However, it’s important to remember that if you have had enough courage to go through everything you have been through up to now, and you probably have enough to spare to go through the process of getting better.

I have not ceased being fearful, but I have ceased to let fear control me.
I have accepted fear as a part of life –
specifically the fear of change, the fear of the unknown;
and I have gone ahead despite the pounding in my heart that says:
turn back, turn back, you’ll die if you venture too far.
– Erica Jong, author.

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A big thank you to all ChangeCamp participants

ChangeCamp Feedback 1Thanks to everyone who came to the Autumn edition of ChangeCamp in Gosforth High School on Saturday. It was a great day for me and from what I’ve been told an excellent day for many of the attendees.

I’d like to thank Karen, Felicity, Mike, Harry, Lorna, Marian, and others who helped me get things sorted out. Their assistance was invaluable. This event can’t happen without the goodwill and help of all involved.

ChangeCamp Feedback 2

Thanks for everyone who brought food for the shared meal. Especially to those who cooked special dishes for us. The shared meal adds to the pleasure and community of the event

It’s my intention to arrange the next ChangeCamp for March 20th 2010 put it in your diary.

ChangeCamp: Only Two Weeks To Go

Feedback from ChangeCamp in June

There are only two weeks now until the second ChangeCamp of 2009. The number of presentations is now up to 12 with more to follow.

For just £10 and a contribution to a shared meal you can choose from (just click on the link to find out more*):

Last but by no means least there will also be a Laughter Workshop at the end of the day.

To sign up for ChangeCamp all you need to do is book your place online with Paypal or your credit card. It only costs £10 for the whole day’s presentations and the Laughter Workshop. It’s a bargain!

Look forward to seeing you there.

*If you are not already a member of the ChangeCamp website you will need to sign on, it doesn’t cost anything and it gives you full access to the details of the sessions and other parts of the website.

What’s Important To You? EFT And Your Values

L'amour c'est la base de toutEFT Cafe: Three sessions of working with your values

This summer I was lucky enough to attend a Values Intensive workshop with Steve Wells, psychologist and EFT expert in London. It was one of the best trainings I’ve ever been on: powerful, humane and very funny.*

The subject of the training was using EFT to work with our values. Values are the feelings or states that are important to us: those that we want to seek or to avoid.

‘Seek values’ might be love, freedom, challenge, doing good in the world. ‘Avoid values’ might include: conflict, failure, being judged. They are powerful drivers of behaviour, a lot of what we do or strive for is to meet these values.

There are many different values and combinations of values and we all have our own unique mix.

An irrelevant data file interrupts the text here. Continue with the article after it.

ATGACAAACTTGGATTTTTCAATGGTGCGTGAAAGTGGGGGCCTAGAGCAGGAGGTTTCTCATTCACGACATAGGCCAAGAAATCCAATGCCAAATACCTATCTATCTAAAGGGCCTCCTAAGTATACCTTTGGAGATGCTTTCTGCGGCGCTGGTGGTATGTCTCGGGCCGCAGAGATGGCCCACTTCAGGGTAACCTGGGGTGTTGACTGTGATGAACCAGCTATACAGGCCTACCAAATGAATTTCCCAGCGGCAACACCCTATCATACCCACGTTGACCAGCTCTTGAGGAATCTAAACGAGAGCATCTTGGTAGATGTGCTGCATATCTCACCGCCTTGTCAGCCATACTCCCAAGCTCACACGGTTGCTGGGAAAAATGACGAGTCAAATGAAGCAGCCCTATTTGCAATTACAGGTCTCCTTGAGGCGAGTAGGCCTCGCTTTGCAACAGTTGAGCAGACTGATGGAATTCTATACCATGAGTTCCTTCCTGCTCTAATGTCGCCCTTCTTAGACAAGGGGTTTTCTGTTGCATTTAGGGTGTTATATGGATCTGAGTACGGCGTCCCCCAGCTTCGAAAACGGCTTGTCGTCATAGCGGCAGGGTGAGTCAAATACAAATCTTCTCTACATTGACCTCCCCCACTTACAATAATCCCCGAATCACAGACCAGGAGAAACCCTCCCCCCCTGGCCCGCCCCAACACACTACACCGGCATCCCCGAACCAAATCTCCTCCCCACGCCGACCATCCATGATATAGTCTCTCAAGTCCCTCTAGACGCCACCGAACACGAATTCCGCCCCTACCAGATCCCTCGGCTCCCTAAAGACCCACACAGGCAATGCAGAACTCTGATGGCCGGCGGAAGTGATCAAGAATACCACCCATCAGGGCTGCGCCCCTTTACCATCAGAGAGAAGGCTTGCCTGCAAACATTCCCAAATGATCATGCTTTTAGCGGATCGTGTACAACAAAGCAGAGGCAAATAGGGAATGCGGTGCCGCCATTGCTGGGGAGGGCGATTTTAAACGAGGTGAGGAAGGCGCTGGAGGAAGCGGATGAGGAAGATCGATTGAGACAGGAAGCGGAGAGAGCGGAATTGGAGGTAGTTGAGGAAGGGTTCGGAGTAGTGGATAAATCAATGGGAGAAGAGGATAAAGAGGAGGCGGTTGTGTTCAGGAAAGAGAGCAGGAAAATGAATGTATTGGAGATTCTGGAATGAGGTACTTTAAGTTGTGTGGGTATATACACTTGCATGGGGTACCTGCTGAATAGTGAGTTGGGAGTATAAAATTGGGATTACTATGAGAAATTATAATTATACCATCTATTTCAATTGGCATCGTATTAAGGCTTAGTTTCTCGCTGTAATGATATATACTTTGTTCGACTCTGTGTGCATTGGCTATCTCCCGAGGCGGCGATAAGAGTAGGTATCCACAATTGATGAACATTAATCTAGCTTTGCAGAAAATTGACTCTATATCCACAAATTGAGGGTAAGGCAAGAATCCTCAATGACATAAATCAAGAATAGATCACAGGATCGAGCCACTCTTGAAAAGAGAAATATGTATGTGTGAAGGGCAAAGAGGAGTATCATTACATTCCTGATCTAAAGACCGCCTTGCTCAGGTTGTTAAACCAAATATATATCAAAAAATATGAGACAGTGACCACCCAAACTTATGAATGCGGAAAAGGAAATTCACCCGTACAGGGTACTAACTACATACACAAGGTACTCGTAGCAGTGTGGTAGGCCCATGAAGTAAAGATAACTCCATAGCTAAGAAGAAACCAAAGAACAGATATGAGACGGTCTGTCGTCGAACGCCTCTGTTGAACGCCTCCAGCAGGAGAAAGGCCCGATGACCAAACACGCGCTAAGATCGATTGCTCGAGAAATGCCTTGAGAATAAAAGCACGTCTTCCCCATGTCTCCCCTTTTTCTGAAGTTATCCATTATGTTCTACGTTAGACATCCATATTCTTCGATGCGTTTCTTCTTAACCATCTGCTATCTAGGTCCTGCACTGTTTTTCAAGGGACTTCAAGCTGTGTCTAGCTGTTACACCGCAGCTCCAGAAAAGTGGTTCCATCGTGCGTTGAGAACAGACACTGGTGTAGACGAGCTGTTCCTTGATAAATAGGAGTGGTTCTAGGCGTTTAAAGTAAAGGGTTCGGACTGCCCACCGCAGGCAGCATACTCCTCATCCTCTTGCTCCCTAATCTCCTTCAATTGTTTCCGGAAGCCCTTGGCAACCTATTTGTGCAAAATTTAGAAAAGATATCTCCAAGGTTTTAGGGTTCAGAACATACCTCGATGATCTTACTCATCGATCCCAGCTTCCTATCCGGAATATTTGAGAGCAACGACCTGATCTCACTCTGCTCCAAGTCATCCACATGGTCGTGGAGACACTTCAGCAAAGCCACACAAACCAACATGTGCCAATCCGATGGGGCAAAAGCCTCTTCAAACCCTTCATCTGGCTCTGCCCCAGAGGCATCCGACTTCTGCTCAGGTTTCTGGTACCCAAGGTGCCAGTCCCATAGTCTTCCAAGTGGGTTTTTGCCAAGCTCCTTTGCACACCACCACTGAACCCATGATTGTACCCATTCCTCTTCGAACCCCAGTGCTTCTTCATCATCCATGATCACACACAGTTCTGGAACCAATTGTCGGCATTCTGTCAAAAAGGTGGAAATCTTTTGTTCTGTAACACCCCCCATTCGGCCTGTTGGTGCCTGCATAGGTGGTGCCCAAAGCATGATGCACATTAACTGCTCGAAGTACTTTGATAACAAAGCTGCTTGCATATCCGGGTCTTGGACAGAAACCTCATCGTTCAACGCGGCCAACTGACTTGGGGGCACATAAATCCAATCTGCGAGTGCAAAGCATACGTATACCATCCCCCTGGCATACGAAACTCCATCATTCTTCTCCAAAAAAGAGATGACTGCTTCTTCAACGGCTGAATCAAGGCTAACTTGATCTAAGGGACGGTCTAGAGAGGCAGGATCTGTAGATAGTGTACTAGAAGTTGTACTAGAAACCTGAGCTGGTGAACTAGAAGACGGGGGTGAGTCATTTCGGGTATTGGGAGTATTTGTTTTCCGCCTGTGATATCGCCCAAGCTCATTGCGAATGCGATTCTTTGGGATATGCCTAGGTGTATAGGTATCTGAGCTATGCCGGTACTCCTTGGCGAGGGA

The problem with our values is that for the most part we didn’t consciously choose them. Most of our values are the result of our early experience, they were picked up along the way from our experiences and the values of other people who were important to us.

They may not serve us well in our current lives, some may be helpful, some not. For example: if two of your important values are challenge and safety you may have a great deal of difficulty taking up challenges, even if you want to, even if you know you should. The two values will conflict,  making taking action a very stressful process.

These values and the conflicts between them are often below concious awareness and are probably responsible for most procrastination, self-sabotage and indecision.

Fortunately there is something we can do with these values – we can tap on them. Using EFT we can:

  • Get clear about our values
  • Resolve conflicts within values
  • Resolve conflicts between values

The next three meetings of the EFT Café will be a shortened version of the Values Intensive course. These sessions will focus on:

  1. Finding out what’s important: Identifying the important values that drive our behaviour for good or ill.
  2. Resolving conflicts within values: Releasing the ‘stoppers’ that lurk within our values and stop you getting the feelings you want. This will let you feel the feelings you really want to feel.
  3. Resolving conflicts between values: Reducing internal civil war to gain a deeper clarity and peace of mind so that you can make consistently better choices.

When you find out and align on your true values you will be able to choose what is deeply right for you and become someone who congruently walks their talk.

These special sessions of the EFT Café  are at 7pm on Wednesday October 14th, Wednesday November 11th and Wednesday December 9th. The cost is just £10 each.

IMPORTANT:  You will need to know how to do EFT and you will also need to attend the first session to attend the other two. You won’t be able to join the later sessions. Normal solo-sessions will be resumed in the new year.

*If you ever have the chance to attend a Steve Wells’ workshop I heartily recommend it.

Image courtesy of sophiea